That having been said, is it standard practice to cut-and-paste whole passages from Wikipedia on "album by album" threads? Or am I just waxing the donkey?
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Old 11-11-10, 06:45 PM
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Re: Album By Album: Genesis

I re-listened to Trespass. For the most part, it's a very pleasant album to listen to. This style of gentle folky "pastoral English" music washes easily over the ears, even if it doesn't have much of a lasting effect on the brain. At least for me - despite having heard this before, the only song that I remembered was "The Knife".

As prog-rock music, I find it refreshingly subdued. Unlike some other prog-rock groups of the time, who would pound their audience into submission with their technical prowess and muddled (and often incomprehensible) conceptual themes, Trespass gives us nicely flowing atmospheric songs that evoke a particular mood or scene.

Peter Gabriel's vocals stand out from other prog-rockers, infusing soul and emotion into the songs. "Looking for Someone" starts like it could be a soul/blues number until the instrumentals take over. And "The Knife" really changes gears at the end - it's easy to see why that was the song from this album that lasted the longest in their live show set list.

Last edited by brainee; 11-11-10 at 06:57 PM.
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Old 11-11-10, 07:43 PM
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Re: Album By Album: Genesis

Originally Posted by Hokeyboy View Post
That having been said, is it standard practice to cut-and-paste whole passages from Wikipedia on "album by album" threads? Or am I just waxing the donkey?
It's no secret, obviously, that I am copy/pasting from Wikipedia. Since I don't have extensive knowledge of these albums, I thought that would be the best source. It isn't copyrighted, is it? If you can suggest a more appropriate place for me to get the information from, I'm open to suggestion.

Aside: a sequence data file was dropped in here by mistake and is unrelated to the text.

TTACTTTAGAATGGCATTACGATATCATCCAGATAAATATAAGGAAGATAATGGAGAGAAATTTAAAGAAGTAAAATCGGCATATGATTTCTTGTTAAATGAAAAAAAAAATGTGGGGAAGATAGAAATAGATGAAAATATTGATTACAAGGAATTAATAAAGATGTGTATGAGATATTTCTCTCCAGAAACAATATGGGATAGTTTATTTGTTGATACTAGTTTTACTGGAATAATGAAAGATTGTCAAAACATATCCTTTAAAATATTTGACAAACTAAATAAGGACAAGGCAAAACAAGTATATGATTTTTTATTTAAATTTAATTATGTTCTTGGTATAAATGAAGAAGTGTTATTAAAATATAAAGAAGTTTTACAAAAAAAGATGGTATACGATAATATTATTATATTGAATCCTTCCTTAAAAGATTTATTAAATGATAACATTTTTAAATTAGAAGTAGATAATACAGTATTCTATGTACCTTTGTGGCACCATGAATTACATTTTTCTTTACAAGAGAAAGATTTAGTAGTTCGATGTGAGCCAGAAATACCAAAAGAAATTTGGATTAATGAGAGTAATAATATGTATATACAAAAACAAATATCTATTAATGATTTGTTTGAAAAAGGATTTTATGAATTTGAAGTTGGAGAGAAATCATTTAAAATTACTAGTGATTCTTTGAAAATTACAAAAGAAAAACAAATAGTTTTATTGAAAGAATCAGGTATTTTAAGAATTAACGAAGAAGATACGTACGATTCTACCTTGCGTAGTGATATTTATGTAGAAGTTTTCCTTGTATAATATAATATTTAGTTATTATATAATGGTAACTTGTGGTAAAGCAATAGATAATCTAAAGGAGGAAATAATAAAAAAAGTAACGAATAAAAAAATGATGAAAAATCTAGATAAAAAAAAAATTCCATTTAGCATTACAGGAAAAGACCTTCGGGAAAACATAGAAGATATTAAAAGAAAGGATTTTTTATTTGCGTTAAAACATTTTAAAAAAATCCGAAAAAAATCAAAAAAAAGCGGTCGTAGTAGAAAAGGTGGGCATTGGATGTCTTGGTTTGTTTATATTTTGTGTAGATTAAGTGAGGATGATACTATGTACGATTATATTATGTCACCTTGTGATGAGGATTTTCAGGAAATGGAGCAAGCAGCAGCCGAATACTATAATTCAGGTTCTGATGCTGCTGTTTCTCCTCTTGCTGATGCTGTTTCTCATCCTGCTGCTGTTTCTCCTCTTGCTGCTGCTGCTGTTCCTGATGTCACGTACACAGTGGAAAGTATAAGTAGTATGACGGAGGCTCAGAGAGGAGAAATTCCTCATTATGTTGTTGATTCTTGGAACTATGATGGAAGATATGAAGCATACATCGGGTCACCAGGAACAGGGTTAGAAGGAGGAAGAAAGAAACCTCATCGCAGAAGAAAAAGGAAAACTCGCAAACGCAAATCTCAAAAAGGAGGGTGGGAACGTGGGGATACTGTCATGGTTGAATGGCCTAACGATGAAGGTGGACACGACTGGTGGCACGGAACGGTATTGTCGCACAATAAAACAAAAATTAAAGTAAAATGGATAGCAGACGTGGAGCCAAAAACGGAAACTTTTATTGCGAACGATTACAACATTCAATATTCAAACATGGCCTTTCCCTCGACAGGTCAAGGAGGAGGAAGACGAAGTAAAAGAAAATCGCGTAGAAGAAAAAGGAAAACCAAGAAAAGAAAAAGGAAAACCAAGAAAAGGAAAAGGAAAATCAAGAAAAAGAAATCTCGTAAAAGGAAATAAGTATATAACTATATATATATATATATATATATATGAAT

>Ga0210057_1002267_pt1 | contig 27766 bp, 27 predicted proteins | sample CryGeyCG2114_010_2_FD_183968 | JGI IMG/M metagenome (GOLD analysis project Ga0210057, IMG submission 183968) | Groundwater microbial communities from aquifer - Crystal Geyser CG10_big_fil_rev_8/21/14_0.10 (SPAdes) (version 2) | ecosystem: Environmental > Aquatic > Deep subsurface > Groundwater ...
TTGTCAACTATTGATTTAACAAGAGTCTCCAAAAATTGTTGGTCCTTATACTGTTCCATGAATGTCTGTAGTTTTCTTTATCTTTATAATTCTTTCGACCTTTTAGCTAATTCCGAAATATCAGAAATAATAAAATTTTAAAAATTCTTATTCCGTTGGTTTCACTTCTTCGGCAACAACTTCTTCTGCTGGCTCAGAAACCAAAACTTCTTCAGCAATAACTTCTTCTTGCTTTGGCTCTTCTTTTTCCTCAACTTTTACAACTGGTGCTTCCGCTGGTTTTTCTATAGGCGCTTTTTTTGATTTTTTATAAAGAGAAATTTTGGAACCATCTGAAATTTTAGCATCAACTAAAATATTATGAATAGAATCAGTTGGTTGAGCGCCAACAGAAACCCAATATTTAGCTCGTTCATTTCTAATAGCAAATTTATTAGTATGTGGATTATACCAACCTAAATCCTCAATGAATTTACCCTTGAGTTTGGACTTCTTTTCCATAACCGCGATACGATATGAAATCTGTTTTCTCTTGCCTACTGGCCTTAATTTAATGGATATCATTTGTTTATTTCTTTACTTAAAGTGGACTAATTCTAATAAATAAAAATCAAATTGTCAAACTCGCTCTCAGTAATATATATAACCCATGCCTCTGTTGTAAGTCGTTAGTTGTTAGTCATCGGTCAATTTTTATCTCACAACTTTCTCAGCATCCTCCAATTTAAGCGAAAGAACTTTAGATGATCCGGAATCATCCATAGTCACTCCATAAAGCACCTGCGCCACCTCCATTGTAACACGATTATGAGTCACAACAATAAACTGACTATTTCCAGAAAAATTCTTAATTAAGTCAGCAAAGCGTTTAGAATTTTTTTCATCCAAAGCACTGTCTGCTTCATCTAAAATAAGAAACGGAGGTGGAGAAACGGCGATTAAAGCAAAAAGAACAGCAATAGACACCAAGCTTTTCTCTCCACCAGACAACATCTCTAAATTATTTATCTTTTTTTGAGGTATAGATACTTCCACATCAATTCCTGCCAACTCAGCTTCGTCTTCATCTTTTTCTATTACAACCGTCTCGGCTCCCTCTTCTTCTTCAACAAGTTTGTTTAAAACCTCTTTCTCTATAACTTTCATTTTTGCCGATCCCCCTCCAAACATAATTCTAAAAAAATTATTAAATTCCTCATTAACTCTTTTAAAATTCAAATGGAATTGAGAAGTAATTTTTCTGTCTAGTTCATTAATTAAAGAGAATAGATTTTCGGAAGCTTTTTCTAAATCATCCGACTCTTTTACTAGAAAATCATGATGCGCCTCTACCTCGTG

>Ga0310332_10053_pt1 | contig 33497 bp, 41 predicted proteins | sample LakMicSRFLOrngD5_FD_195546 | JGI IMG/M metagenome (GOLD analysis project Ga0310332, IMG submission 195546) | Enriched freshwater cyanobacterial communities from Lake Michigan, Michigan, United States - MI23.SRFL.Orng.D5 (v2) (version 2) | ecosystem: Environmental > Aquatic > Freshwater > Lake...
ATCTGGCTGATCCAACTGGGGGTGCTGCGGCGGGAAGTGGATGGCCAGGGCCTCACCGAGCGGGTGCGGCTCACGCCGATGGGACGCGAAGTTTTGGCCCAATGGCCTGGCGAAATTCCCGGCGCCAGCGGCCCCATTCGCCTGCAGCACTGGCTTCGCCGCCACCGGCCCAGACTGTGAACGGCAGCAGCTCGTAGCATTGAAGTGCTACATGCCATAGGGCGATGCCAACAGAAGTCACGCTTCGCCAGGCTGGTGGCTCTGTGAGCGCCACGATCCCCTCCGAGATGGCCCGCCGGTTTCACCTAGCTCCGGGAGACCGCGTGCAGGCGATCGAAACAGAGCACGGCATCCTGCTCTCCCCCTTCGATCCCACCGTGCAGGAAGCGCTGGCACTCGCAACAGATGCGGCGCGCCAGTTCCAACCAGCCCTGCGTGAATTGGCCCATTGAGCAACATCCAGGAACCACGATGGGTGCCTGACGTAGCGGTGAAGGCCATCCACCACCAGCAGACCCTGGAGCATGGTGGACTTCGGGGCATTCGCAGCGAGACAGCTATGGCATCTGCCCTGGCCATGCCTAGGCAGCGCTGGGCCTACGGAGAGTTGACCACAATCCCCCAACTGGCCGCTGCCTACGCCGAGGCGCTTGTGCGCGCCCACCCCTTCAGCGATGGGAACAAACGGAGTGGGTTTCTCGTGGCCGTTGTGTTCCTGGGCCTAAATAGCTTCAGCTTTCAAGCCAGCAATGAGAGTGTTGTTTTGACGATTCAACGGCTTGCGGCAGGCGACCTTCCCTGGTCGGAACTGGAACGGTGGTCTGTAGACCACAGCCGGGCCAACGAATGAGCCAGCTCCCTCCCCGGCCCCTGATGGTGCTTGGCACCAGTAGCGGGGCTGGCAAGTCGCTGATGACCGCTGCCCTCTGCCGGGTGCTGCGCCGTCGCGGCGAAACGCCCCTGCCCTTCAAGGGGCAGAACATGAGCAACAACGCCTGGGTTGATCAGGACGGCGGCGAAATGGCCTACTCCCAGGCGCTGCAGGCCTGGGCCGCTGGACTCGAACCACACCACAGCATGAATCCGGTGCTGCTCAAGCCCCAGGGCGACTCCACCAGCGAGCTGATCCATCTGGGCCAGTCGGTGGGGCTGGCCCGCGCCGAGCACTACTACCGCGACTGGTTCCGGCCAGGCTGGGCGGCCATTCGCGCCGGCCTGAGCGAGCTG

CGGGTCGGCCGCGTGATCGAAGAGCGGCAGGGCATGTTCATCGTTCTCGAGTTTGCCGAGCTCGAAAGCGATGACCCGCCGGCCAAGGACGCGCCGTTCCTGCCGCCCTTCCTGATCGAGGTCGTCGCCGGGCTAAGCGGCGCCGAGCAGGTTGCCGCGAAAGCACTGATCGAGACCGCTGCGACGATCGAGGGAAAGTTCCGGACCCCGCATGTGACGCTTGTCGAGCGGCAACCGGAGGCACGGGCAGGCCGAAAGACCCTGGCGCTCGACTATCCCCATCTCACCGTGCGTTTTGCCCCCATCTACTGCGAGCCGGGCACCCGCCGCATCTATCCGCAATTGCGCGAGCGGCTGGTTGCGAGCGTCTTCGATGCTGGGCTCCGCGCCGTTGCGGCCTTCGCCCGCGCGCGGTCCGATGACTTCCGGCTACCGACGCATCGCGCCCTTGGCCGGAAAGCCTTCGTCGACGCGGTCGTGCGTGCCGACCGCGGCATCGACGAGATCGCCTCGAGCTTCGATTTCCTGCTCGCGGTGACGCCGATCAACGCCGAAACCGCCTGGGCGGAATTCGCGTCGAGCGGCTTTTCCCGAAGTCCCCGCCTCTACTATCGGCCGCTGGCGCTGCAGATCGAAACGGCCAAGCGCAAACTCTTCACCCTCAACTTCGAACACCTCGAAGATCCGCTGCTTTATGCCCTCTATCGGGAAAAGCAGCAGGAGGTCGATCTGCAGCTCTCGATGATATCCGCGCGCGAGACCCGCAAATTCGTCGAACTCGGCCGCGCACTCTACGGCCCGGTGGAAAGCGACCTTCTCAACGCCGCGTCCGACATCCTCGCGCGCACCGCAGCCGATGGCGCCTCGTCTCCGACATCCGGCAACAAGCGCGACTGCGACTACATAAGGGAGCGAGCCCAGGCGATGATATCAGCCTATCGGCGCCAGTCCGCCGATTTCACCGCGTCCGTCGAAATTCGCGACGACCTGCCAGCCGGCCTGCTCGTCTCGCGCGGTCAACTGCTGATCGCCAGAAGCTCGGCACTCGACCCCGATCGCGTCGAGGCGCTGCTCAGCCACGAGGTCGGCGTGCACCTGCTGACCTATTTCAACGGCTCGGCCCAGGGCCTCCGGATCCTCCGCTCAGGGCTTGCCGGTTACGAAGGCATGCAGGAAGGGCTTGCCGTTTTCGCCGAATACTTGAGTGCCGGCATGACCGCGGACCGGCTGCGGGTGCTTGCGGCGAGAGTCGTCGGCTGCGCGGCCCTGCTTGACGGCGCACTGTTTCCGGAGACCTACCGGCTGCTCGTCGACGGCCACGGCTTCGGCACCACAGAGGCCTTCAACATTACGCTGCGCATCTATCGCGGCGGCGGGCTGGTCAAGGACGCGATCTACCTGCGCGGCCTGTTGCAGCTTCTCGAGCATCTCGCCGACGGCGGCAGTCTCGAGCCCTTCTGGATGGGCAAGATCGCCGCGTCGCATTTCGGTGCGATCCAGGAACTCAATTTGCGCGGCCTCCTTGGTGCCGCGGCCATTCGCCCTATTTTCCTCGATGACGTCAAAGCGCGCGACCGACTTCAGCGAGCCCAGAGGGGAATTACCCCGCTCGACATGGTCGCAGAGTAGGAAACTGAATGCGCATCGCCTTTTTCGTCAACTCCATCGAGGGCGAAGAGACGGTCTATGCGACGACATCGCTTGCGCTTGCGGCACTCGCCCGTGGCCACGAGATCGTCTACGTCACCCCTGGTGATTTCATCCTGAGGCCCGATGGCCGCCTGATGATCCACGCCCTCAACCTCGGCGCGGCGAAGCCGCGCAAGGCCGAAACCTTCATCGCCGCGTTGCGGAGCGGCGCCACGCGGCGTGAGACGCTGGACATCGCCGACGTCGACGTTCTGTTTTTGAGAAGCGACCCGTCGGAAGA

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Old 11-11-10, 08:15 PM
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Re: Album By Album: Genesis

Originally Posted by Alvis View Post
It's no secret, obviously, that I am copy/pasting from Wikipedia. Since I don't have extensive knowledge of these albums, I thought that would be the best source. It isn't copyrighted, is it? If you can suggest a more appropriate place for me to get the information from, I'm open to suggestion.
No not at all. Just realized I spent entirely too much time on one of my own threads.
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Old 11-11-10, 08:32 PM
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Re: Album By Album: Genesis

Originally Posted by Hokeyboy View Post
No not at all. Just realized I spent entirely too much time on one of my own threads.
I've quite enjoyed the thread you started on Paul McCartney and Wings.
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Old 11-11-10, 08:51 PM
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Re: Album By Album: Genesis

Thanks and really, I just wanted to see if I could get away with saying "waxing the donkey".

I've started listening to "Trespass" for the first time. I am, so far, enjoying what I'm hearing. You get a sense for where the band is going to be heading, while still anchored by a melody (melodicism?) that gives the album a more accessible feel. Will take a few more listens though to really let it sink in.